Only a few years ago, big data security analytics was not an arrow in most quivers in the fight against cybercrime, now estimated to have ballooned to more than $450 billion a year globally.
In fact, protecting a corporate enterprise and its data was roughly akin to securing a medieval castle – in essence, a big wall was created, surrounded by a deep moat. Guards determined who could cross a rope-drawn drawbridge and who could not. Once an approved guest crossed the bridge and it was lifted, the castle was once again presumed secure.
To say that this metaphor has become obsolete is a monumental understatement.
Now that we realize that it’s virtually impossible to prevent all intrusions, traditional perimeter protection tools have been deemed insufficient, upstaged by the need to monitor and detect malicious anomalous activities within enterprise networks. The advent of cloud computing technology, bring-your-own device initiatives and the Internet of Things enable far too many people to access data from outside a firewall.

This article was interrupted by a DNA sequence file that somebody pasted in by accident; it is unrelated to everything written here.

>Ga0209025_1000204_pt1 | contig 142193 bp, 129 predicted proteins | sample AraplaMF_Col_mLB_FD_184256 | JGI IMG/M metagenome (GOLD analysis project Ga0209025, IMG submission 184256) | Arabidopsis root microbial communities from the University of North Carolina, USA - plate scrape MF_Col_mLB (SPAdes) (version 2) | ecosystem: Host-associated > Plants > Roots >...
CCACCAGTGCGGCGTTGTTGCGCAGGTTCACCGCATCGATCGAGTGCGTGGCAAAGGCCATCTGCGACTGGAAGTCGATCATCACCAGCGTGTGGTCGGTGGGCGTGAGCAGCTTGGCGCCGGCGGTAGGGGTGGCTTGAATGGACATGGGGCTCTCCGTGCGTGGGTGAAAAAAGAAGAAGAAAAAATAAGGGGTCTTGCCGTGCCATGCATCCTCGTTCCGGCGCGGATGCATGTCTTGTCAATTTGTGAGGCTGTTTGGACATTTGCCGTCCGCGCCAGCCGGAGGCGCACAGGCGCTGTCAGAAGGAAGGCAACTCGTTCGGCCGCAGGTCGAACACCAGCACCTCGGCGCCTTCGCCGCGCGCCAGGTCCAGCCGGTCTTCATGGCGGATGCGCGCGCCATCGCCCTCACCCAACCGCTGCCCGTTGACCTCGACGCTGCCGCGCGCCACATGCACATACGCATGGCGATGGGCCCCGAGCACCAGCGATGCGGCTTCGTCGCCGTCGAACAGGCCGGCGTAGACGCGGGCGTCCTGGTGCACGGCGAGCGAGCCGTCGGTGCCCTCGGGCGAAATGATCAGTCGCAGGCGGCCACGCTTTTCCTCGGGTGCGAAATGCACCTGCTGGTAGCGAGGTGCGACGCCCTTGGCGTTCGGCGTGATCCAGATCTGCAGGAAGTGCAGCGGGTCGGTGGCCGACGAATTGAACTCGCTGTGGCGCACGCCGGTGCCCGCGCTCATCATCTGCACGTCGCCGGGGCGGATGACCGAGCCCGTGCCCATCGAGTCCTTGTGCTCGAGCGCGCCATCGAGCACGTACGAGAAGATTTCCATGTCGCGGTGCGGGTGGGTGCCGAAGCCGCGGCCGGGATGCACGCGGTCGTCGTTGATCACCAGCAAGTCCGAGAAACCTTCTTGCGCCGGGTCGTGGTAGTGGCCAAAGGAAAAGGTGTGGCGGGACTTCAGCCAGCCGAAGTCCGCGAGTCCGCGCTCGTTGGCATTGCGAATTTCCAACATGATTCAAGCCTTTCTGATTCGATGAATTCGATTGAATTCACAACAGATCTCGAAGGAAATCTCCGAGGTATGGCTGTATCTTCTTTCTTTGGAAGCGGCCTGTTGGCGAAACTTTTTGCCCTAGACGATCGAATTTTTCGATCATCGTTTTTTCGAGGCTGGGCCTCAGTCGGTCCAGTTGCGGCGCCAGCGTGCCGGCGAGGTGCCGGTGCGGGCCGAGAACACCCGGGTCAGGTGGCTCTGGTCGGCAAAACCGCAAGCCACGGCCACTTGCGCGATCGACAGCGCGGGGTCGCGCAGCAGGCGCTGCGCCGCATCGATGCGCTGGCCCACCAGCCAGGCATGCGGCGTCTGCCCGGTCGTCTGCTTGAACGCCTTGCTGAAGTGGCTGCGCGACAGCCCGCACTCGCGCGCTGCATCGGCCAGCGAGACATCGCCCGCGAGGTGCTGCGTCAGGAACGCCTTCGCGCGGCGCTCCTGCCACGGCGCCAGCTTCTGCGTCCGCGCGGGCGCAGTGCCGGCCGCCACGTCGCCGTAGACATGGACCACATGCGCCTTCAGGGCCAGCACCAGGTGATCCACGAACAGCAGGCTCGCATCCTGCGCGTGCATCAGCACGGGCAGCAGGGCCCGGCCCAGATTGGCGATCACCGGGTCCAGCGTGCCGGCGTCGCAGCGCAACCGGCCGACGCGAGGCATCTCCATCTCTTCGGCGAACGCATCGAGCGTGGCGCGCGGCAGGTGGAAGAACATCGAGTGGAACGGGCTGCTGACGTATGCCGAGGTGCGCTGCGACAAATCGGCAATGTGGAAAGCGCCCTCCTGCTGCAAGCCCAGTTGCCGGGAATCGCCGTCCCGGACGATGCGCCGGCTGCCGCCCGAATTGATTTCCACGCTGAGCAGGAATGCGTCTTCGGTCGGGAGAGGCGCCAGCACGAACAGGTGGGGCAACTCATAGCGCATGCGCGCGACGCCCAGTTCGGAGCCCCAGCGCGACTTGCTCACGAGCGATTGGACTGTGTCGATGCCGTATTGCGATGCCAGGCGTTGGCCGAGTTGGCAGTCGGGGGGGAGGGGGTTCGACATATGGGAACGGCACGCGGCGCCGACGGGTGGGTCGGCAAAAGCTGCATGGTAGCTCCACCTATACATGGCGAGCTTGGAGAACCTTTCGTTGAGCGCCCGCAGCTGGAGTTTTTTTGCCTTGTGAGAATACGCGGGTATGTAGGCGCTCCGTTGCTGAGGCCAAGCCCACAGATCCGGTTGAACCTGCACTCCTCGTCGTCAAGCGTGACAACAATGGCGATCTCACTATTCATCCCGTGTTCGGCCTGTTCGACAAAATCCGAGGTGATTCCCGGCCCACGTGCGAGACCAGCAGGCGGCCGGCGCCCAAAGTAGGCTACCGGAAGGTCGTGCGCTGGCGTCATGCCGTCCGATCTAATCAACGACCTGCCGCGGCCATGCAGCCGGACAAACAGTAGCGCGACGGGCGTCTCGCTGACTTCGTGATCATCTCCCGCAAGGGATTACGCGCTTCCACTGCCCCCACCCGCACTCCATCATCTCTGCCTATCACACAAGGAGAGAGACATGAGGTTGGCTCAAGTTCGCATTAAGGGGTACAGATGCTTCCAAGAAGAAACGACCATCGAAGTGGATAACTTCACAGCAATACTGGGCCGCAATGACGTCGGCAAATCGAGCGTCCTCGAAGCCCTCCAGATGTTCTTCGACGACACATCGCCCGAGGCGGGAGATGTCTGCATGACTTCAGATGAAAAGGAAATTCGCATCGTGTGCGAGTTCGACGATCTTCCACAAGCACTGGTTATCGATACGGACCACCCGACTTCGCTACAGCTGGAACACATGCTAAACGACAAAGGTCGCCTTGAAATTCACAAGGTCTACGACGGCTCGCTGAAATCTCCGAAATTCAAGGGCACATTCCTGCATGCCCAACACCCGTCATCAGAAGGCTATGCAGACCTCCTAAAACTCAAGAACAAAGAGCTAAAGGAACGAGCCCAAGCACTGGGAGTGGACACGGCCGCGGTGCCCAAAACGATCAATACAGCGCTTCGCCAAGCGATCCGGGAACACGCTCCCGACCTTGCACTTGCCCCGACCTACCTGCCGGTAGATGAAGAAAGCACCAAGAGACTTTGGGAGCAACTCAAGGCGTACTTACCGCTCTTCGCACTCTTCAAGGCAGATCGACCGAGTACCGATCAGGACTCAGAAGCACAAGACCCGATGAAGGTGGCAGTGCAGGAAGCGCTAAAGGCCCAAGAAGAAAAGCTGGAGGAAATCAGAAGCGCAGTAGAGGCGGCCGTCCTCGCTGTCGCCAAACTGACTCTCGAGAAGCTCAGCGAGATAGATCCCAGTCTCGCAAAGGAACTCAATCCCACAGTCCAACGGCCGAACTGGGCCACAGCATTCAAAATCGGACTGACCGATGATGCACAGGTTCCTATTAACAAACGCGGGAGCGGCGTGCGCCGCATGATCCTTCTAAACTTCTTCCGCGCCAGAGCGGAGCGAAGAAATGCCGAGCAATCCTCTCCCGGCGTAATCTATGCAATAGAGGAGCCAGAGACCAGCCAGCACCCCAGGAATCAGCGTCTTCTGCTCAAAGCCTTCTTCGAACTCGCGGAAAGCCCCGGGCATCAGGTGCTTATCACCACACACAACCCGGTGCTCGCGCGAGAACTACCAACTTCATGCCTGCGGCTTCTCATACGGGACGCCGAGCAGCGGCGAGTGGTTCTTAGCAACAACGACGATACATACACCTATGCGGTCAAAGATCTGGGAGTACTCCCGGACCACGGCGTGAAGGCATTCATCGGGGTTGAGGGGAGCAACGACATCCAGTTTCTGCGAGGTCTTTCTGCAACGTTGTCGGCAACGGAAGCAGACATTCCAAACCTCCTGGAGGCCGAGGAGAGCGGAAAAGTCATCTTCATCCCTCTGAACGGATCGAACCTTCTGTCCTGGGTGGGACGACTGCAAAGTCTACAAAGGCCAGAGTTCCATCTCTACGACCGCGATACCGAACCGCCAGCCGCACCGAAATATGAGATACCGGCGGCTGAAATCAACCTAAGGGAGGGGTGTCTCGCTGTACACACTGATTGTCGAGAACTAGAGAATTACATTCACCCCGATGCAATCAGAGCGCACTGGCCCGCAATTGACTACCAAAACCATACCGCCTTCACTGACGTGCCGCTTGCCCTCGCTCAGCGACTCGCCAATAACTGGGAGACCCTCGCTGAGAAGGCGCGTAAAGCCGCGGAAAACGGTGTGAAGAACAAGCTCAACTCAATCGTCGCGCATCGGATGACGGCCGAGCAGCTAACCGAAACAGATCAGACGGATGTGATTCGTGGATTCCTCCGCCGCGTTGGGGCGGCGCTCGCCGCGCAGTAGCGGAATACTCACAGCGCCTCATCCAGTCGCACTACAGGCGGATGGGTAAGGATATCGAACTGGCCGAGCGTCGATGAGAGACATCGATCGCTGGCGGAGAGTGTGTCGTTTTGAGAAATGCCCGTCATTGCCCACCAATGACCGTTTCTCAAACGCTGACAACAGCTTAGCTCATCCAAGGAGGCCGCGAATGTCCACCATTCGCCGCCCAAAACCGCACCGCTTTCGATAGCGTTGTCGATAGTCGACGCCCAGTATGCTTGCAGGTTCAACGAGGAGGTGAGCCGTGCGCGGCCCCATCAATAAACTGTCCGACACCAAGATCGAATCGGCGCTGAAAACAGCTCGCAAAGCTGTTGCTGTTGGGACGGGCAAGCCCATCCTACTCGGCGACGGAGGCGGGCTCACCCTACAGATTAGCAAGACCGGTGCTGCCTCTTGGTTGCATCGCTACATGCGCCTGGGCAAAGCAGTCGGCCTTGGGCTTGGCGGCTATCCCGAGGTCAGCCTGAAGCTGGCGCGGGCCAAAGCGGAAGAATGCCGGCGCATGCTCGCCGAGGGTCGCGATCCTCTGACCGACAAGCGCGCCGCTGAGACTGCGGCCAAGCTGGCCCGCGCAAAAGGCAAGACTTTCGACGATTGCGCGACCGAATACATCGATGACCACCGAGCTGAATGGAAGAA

Security Analytics Generates Finger Prints
Conversely, big data security analytics provides a fingerprint of the intruder, marking each nefarious step he takes in the network and can lead to stopping him in his tracks far more quickly than has been the case. Rather than using basic approaches to identify attacks -- such as search and query and digital signatures -- this technology speedily enables analysts to take a more sophisticated approach based upon behavioral patterns and predictive analytics.
In general, the use of data is nothing new. Take, for example, a log file – a decades-old method for documenting system events. It’s often a good source to track down the details behind a breach – but, unfortunately, only after the fact. And the process takes much longer today because networks have more connections and more people are accessing these systems.
Enterprises now realize that context, as well as analytics, has become crucial in successfully confronting hackers. Data – by itself – is insufficient. How, for example, is a particular machine acting compared to its peers?